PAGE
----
Walls and fences, two things you can’t have too many of in your terrain collection. I’ve been meaning to make some high chain link style fences for a while, and they’re actually pretty straightforward to make.

Doing a bit of searching on the internet a while back I saw these and thought they looked quite smart. A few places sell fence kits (such as Sally 4th) but to be honest I think you’d be a mug to spend £50 on buying them when you still have to assemble and paint them anyway. There’s nothing in those kits you can’t do yourself for far less money and pretty much the same amount of work.

I went for a slightly more low-tech version, instead of custom laser-cut MDF supports mine are just good old match sticks. The bases are 3mm MDF, and the fence itself is aluminium mesh from Halfords, this’ll set you back about £2.50 a sheet. It’s topped with barbed wire, which I buy in a big roll and sell on this site, so go hit the link to my shop if you want some.

To make life easier for myself I made my fence sections the same width that the mesh comes in, which seems to be an oldskool imperial dimension as they’re bang on 10″. So my long straights are 10″ and I cut the mesh into 4cm wide strips to make a fence that’s a bit taller than a 28mm figure on a base. Including the corner pieces this has given me enough to build a four-sided compound about 25″ on each side, and I almost got it all done from two sheets of mesh. I think I cut one strip from the third packet.

Short version of the How-To is:

  1. Cut your bases to size. They can’t be any wider than the width of your mesh sheets or you’ll have weird joins.
  2. Drill holes and insert your posts (match sticks in my case
  3. Texture your bases. Do it now and it’ll be easier than if you’ve already added the mesh
  4. Add any extra details (bracing on your posts, barbed wire at the top, etc)
  5. Build and assemble your gates to match the fences
  6. The fun bit: cut your mesh and glue it on. A guillotine makes this super easy, but you can just cut it with scissors, too.
  7. Spray undercoat everything grey
  8. Highlight the wire and posts with a metal and/or any rusty bits you want to add. Signs on the fence too if you want?
  9. Undercoat and then highlight your bases, then flock ’em!

I had to experiment a bit for the best thing to attach the aluminium mesh to the supports, but ended up using good old PVA, and held it all together with clothes pegs while drying. It seems fairly sturdy now, the PVA has grabbed hold of the mesh pretty well. I did try superglue and hot glue, but they weren’t great. Two-part epoxy might have worked, but I didn’t try it.

The fiddliest part was the gate. I wanted it to be able to open and close, which meant building hinges. My first attempt was, well a bit wonky. I tried making two little hinges for each gate, but in the end scrapped it and went for one big one each side. Besides being sturdier and less fiddly to make it’s easier to keep everything square and if it’s square the gates move a lot better. I just got some thin lengths of styrene tubing, cut them to length and then inserted a bit of straightened paperclip into it. I bent over the ends and stuck that to my gates, and stuck the plastic tubing to the gate frame. The result is a couple of gates that open and close, and hopefully should stand up to some handling on the table.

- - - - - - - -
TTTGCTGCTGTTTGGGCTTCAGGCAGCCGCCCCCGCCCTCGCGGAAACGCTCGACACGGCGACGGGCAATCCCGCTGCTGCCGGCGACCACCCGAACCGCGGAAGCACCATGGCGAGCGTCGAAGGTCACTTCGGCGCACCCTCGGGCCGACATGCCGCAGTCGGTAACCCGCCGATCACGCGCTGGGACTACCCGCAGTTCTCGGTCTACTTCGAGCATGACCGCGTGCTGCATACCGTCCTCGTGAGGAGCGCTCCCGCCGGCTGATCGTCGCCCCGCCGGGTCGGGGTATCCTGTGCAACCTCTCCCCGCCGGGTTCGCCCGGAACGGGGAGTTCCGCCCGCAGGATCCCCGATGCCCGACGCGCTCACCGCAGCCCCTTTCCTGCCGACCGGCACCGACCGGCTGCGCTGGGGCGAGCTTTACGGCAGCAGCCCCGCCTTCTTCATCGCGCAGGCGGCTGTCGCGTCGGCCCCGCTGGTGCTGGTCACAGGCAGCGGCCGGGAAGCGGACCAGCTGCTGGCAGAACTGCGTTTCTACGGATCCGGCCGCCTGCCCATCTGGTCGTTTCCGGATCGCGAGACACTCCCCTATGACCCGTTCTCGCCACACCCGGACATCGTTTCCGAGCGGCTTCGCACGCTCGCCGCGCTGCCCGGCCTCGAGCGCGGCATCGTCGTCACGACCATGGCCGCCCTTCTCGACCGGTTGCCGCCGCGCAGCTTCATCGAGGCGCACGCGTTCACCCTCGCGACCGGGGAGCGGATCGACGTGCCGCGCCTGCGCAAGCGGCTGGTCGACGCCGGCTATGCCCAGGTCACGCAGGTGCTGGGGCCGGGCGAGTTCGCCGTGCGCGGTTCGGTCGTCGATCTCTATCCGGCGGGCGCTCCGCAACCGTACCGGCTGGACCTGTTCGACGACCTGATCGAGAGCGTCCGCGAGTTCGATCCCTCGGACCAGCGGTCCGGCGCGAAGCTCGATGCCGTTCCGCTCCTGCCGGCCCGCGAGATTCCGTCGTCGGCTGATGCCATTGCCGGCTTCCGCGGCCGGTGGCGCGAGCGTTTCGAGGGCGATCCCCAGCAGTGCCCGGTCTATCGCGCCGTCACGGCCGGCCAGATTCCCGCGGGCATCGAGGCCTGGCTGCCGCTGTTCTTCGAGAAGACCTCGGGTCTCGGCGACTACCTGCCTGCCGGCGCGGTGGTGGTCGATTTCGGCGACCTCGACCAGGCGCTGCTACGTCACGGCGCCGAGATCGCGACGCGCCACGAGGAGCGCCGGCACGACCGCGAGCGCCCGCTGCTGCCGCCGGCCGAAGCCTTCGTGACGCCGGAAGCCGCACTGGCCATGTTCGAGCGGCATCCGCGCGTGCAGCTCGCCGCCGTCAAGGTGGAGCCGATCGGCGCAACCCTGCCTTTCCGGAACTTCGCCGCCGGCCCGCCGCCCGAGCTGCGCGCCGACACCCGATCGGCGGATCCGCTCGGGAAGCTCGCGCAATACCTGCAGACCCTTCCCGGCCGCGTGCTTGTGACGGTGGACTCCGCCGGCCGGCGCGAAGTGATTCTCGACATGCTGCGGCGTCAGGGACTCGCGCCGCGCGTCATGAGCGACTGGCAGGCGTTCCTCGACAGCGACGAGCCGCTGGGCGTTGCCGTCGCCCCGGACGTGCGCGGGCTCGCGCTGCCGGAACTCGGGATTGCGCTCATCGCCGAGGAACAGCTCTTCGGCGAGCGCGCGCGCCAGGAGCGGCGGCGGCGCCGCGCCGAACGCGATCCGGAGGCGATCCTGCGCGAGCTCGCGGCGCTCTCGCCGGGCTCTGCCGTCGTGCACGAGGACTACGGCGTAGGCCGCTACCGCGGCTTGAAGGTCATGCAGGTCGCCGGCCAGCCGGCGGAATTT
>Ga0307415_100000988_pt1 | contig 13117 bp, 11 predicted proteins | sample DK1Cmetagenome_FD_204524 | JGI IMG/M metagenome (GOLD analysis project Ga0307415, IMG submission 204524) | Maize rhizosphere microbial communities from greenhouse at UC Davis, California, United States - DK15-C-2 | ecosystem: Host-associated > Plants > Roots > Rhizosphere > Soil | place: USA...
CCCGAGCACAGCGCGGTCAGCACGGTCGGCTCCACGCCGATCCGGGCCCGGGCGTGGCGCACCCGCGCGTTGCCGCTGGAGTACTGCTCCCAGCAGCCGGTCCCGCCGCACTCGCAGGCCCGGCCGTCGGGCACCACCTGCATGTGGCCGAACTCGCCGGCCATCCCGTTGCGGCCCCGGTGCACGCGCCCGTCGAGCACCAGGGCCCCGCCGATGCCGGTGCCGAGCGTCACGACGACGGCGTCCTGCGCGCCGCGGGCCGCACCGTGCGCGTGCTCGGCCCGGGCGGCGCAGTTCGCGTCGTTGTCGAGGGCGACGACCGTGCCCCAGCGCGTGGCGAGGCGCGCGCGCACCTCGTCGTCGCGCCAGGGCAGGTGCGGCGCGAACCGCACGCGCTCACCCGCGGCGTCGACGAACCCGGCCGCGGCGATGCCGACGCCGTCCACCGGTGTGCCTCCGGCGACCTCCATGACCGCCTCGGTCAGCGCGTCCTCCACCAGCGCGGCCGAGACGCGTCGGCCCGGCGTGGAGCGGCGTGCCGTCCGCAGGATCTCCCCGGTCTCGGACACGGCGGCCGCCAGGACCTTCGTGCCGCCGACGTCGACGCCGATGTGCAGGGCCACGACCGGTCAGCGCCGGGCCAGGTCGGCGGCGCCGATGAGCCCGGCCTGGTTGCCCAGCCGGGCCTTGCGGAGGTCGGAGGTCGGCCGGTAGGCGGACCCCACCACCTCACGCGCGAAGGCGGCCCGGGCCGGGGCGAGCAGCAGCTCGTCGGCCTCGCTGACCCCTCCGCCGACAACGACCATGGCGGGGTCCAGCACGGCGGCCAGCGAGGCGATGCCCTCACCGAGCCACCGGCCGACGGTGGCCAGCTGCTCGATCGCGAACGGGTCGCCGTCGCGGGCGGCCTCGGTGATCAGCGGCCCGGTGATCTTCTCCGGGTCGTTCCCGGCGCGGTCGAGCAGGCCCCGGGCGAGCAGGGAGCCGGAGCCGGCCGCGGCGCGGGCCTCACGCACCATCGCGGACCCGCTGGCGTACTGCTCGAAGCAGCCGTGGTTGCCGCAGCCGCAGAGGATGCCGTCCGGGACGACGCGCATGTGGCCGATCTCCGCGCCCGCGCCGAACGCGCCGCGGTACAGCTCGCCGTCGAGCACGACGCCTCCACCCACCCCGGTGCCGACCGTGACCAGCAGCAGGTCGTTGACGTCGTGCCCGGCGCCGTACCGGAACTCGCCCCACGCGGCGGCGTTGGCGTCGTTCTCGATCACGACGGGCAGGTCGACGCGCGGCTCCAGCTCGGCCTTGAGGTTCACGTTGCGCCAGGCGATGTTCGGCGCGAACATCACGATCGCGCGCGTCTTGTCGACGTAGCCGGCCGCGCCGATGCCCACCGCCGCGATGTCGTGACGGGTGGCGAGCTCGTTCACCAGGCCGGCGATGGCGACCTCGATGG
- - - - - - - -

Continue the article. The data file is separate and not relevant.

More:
The ali mesh is pretty shiny straight out of the packet, and the match sticks obviously need painting, so I just nuked everything with grey primer and then lightly drybrushed  a metallic colour. Then I PVA’d the bases and dipped in sharp sand. This got a layer of the trusty old “bitter chocolate” masonry paint, and then a two-layer drybrush (a tester of Wickes “coffee bean” and then a quick touch with a “buff titanium” artists paint). This may seem like a bit of a waste of effort when most of it is going to be covered with grass, but it’s not really much more work to drybrush the whole surface, and it means that I can leave bare patches wherever I like, and if any grass does wear off over the years it’s not going to look too bad.

A bit of static grass from my trusty electric deathtrap and bob’s your uncle. All ready for keeping spies and secret agents out of your base. Chuck in a couple of suitable buildings (like my light industrialNissen hut, and guard tower) and you’ve got a little compound to fight over, or set them up partitioning off a whole corner of the table to represent a large prison or the boundary of an airport. Just the ticket for Black Ops or other modern skirmish games.